Two of the documents at issue are emails. The first email is an email from Kate Wilkinson of UNIC to Kimball and copying defense counsel. In the email, Wilkinson asks Kimball to assist defense counsel by signing an affidavit. The second email is an email from defense counsel to Kimball attaching the affidavit for Kimball to review. However, the content of the emails "do not contain any confidential communications or attorney advice, opinion or mental impressions, [and] are not privileged simply because they are written by or to an attorney." Dixie Mill Supply Co. v. Cont'l Cas. Co., 168 F.R.D. 554, 559 (E.D. La. 1996) (citing La.Code Evid. art. 506(A)(5)) (finding that a transmittal letter is not privileged); cf. Ingraham v. Planet Beach Franchising Corp., No. CIV.A. 07-3555, 2009 WL 1076717, at *1 (E.D. La. Apr. 17, 2009) (applying Louisiana law to find that the content of an email is protected because "the information is for the purpose of facilitating legal advice"). Since the substance of the emails does not contain confidential information, the Court concludes that the emails are not privileged.

The next two items at issue are notes entered by Jonthan Kimball on a "Time and Expense Worksheet, " describing his communication with defense counsel. The worksheet appears to be a document Kimball keeps in the ordinary course of business to log all his work activities for a specific claim. The worksheet is not a communication that was created in the furtherance of obtaining or rendering professional legal services, nor does it look like a document that was not meant for disclosure. In fact, the document looks like it was made to be disclosed as evidence of the time he expended on a claim. Thus, the Court finds that the "Time and Expense Worksheet" is not protected.

B. Work-Product Doctrine

UNIC argues that the affidavit prepared by its defense counsel is covered under the workproduct privilege because it was prepared after the commencement of litigation and for the specific purpose of assisting UNIC in the litigation of the claim at issue. Id. at 7. UNIC further argues that the work product doctrine has not been waived because Kimball is the functional equivalent of an employee. Id.

In opposition, Celebration argues that the work product doctrine does not apply because the affidavit was prepared for the purpose of disclosure as an attachment to a motion. Id. at 7. Additionally, Celebration argues that it would not be covered because it includes factual or coverage determinations made by Kimball, or a description of Kimball's claim, which would not be protected from disclosure. Id. at 8.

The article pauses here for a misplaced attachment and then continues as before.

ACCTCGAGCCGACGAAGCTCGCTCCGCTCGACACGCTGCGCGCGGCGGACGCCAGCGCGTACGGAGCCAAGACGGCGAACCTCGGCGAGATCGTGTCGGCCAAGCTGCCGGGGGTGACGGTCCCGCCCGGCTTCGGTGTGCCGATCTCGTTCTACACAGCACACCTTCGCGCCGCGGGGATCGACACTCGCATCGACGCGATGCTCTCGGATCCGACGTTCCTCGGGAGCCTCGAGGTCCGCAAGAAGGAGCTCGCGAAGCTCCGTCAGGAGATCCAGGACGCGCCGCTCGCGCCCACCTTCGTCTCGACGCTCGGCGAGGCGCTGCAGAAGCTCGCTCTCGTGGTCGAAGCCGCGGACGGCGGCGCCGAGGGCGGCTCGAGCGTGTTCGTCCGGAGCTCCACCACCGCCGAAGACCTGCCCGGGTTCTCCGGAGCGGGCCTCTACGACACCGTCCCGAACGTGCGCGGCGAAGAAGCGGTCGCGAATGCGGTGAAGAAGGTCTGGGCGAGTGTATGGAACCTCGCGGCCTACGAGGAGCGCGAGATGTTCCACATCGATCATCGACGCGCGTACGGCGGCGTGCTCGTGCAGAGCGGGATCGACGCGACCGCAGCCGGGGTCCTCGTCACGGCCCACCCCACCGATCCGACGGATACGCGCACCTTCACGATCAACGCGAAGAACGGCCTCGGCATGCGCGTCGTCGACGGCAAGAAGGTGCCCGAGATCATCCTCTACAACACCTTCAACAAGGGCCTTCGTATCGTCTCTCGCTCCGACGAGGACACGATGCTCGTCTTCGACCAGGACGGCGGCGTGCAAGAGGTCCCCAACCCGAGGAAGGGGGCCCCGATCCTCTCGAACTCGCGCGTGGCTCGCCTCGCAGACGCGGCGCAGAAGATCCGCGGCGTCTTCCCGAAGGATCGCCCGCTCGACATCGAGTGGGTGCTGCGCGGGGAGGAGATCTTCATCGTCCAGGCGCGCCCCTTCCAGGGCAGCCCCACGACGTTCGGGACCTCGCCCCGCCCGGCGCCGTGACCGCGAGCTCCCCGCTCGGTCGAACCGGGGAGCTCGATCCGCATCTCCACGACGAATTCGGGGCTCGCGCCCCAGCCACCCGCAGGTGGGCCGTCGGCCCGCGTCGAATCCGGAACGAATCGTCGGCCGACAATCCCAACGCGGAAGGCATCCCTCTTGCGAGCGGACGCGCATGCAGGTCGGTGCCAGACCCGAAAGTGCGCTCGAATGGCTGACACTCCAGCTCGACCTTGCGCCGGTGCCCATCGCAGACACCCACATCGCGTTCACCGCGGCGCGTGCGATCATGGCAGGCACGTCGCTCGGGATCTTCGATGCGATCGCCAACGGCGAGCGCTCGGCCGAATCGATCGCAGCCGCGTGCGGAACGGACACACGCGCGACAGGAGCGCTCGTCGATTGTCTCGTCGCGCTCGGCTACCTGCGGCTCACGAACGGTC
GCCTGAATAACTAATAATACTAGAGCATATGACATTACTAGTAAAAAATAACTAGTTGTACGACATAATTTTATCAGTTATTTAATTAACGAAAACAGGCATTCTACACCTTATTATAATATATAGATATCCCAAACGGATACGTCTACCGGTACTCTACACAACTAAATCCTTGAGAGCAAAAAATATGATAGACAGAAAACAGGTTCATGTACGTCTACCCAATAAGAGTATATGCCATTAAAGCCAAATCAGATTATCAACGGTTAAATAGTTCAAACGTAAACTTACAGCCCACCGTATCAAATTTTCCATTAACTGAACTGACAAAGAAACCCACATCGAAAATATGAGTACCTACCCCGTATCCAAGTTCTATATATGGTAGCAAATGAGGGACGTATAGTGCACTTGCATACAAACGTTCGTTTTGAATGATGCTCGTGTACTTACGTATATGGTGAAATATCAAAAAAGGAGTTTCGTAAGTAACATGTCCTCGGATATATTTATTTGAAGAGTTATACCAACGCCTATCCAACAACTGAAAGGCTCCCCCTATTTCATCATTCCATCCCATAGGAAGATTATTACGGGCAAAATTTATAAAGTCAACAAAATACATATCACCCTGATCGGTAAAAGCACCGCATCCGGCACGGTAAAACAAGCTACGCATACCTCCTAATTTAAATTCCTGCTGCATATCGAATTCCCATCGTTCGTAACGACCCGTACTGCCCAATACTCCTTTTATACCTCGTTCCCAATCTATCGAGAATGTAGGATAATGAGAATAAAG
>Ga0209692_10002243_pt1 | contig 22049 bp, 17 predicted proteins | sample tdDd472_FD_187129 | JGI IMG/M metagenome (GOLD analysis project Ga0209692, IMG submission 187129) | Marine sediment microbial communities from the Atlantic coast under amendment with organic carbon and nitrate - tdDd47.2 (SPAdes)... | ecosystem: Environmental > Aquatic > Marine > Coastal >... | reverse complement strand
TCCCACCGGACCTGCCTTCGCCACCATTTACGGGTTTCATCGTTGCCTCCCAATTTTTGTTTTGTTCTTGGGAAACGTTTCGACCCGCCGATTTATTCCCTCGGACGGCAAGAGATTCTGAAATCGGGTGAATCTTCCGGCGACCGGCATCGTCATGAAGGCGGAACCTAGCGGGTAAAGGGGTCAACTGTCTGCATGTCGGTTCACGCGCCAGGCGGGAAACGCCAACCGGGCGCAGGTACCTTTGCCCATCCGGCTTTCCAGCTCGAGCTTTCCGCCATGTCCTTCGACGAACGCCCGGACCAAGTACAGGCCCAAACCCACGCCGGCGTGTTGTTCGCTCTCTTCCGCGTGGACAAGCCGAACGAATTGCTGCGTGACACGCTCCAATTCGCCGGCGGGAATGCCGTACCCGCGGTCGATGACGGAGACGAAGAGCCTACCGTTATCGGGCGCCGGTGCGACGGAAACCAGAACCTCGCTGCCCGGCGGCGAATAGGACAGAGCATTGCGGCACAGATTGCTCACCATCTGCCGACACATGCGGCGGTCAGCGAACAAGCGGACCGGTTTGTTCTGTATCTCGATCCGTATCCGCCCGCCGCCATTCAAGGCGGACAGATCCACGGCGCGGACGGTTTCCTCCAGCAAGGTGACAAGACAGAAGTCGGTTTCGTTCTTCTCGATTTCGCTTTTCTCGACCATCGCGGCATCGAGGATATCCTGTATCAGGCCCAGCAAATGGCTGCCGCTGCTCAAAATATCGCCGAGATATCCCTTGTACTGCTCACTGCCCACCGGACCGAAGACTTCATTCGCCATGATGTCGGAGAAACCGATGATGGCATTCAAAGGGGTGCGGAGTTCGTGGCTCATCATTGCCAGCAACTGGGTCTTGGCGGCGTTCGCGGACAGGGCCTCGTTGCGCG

The work-product doctrine shields from discovery the materials prepared by or for an attorney in preparation of litigation. Hickman v. Taylor, 329 U.S. 495 (1947); Blockbuster Entertainment Corp. v. McComb Video, Inc., 145 F.R.D. 402, 403 (M.D. La. 1992). However, as the Rule provides, the work-product doctrine is not limited to materials prepared by attorneys. It also affords protection to materials prepared for by a "consultant, surety, indemnitor, insurer, or agent." Fed.R.Civ.P. 26(b)(3). The doctrine is not an umbrella that shades all materials prepared by a lawyer, or agent of the client. It focuses only on materials assembled and brought into being in anticipation of litigation. Piatkowski v. Abdon Callais Offshore, L.L.C., 2000 WL 1145825, at *2 (E.D. La. Aug. 11, 2000). Excluded from the work-product doctrine are materials assembled in the ordinary course of business. United States v. El Paso Co., 682 F.2d 530 (5 th Cir.1982), cert. denied, 466 U.S. 944 (1984). It also does not extend to the underlying facts relevant to the litigation. See generally Upjohn v. U.S., 449 U.S. 383, 395-96 (1981).

In determining whether a document was made in anticipation of litigation, the primary focus is on the reason or purpose for creating the document. Beal v. Treasure Chest, No. 98-0786, 1999 WL 461970, at *3 (E.D. La. July 1, 1999). Factors that courts rely on to determine the primary motivation for the creation of a document include the retention of counsel and his involvement in the generation of the document and whether it was a routine practice to prepare that type of document or whether the document was instead prepared in response to a particular circumstance. Piatkowski, 2000 WL 1145825, at *2. If the document would have been created regardless of whether litigation was expected to ensue, the document is deemed to have been created in the ordinary course of business and not in anticipation of litigation. Id.

Here, the affidavit was prepared in anticipation of litigation and is protected by the workproduct doctrine. The affidavit was prepared by the attorney and memorializes his mental impressions. Since the affidavit was not signed by Kimball, it is not an attestation by Kimball but the mental impressions of the attorney based on Kimball's claims file. Furthermore, the primary motivation for the attorney to prepare the affidavit was to attach the affidavit to a motion and was not prepared in the ordinary course of business. Therefore, the Court finds that the affidavit is protected under the work-product doctrine.

IV. Conclsuion

IT IS ORDERED that Defendant, United National Insurance Company's Motion for Protective Order (R. Doc. 18) is GRANTED in part and DENIED in part. It is GRANTED as to the affidavit, and it is DENIED as to the emails and the Time and Expense Worksheet.